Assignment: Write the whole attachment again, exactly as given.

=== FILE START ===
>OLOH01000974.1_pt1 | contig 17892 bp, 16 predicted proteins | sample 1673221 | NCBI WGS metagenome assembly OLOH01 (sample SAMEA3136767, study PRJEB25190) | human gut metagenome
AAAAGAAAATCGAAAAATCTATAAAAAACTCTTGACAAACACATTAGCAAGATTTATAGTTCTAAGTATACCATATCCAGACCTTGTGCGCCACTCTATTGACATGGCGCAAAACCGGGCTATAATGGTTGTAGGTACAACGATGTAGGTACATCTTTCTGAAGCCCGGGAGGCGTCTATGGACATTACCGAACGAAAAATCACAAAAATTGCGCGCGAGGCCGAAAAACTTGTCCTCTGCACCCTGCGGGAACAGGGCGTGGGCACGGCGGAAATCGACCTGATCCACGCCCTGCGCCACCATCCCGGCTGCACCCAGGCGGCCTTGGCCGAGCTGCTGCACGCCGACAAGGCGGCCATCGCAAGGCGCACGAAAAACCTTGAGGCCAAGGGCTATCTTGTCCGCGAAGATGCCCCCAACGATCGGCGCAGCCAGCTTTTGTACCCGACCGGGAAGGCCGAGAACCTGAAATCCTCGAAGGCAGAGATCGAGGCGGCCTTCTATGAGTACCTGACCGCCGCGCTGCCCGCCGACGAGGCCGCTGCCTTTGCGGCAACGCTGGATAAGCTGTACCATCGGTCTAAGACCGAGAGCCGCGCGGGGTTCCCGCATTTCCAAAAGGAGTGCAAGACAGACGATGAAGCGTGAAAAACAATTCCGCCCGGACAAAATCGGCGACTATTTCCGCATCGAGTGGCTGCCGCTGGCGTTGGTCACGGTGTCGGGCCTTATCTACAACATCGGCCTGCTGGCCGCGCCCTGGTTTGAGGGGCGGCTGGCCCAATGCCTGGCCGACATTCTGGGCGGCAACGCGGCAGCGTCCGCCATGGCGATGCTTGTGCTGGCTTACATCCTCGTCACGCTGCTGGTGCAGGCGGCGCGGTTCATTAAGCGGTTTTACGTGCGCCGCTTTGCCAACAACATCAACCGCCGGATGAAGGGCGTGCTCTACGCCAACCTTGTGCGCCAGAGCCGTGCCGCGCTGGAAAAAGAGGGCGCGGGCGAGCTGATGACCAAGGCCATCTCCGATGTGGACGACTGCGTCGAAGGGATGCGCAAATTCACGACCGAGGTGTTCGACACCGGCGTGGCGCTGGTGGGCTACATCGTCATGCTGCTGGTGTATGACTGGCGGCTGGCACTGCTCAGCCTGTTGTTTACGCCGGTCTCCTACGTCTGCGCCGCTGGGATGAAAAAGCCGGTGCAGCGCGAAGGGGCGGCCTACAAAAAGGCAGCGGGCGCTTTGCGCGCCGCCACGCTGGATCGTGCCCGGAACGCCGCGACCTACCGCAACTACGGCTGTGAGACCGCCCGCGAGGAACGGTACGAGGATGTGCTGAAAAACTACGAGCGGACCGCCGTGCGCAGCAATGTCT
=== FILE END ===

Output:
>OLOH01000974.1_pt1 | contig 17892 bp, 16 predicted proteins | sample 1673221 | NCBI WGS metagenome assembly OLOH01 (sample SAMEA3136767, study PRJEB25190) | human gut metagenome
AAAAGAAAATCGAAAAATCTATAAAAAACTCTTGACAAACACATTAGCAAGATTTATAGTTCTAAGTATACCATATCCAGACCTTGTGCGCCACTCTATTGACATGGCGCAAAACCGGGCTATAATGGTTGTAGGTACAACGATGTAGGTACATCTTTCTGAAGCCCGGGAGGCGTCTATGGACATTACCGAACGAAAAATCACAAAAATTGCGCGCGAGGCCGAAAAACTTGTCCTCTGCACCCTGCGGGAACAGGGCGTGGGCACGGCGGAAATCGACCTGATCCACGCCCTGCGCCACCATCCCGGCTGCACCCAGGCGGCCTTGGCCGAGCTGCTGCACGCCGACAAGGCGGCCATCGCAAGGCGCACGAAAAACCTTGAGGCCAAGGGCTATCTTGTCCGCGAAGATGCCCCCAACGATCGGCGCAGCCAGCTTTTGTACCCGACCGGGAAGGCCGAGAACCTGAAATCCTCGAAGGCAGAGATCGAGGCGGCCTTCTATGAGTACCTGACCGCCGCGCTGCCCGCCGACGAGGCCGCTGCCTTTGCGGCAACGCTGGATAAGCTGTACCATCGGTCTAAGACCGAGAGCCGCGCGGGGTTCCCGCATTTCCAAAAGGAGTGCAAGACAGACGATGAAGCGTGAAAAACAATTCCGCCCGGACAAAATCGGCGACTATTTCCGCATCGAGTGGCTGCCGCTGGCGTTGGTCACGGTGTCGGGCCTTATCTACAACATCGGCCTGCTGGCCGCGCCCTGGTTTGAGGGGCGGCTGGCCCAATGCCTGGCCGACATTCTGGGCGGCAACGCGGCAGCGTCCGCCATGGCGATGCTTGTGCTGGCTTACATCCTCGTCACGCTGCTGGTGCAGGCGGCGCGGTTCATTAAGCGGTTTTACGTGCGCCGCTTTGCCAACAACATCAACCGCCGGATGAAGGGCGTGCTCTACGCCAACCTTGTGCGCCAGAGCCGTGCCGCGCTGGAAAAAGAGGGCGCGGGCGAGCTGATGACCAAGGCCATCTCCGATGTGGACGACTGCGTCGAAGGGATGCGCAAATTCACGACCGAGGTGTTCGACACCGGCGTGGCGCTGGTGGGCTACATCGTCATGCTGCTGGTGTATGACTGGCGGCTGGCACTGCTCAGCCTGTTGTTTACGCCGGTCTCCTACGTCTGCGCCGCTGGGATGAAAAAGCCGGTGCAGCGCGAAGGGGCGGCCTACAAAAAGGCAGCGGGCGCTTTGCGCGCCGCCACGCTGGATCGTGCCCGGAACGCCGCGACCTACCGCAACTACGGCTGTGAGACCGCCCGCGAGGAACGGTACGAGGATGTGCTGAAAAACTACGAGCGGACCGCCGTGCGCAGCAATGTCT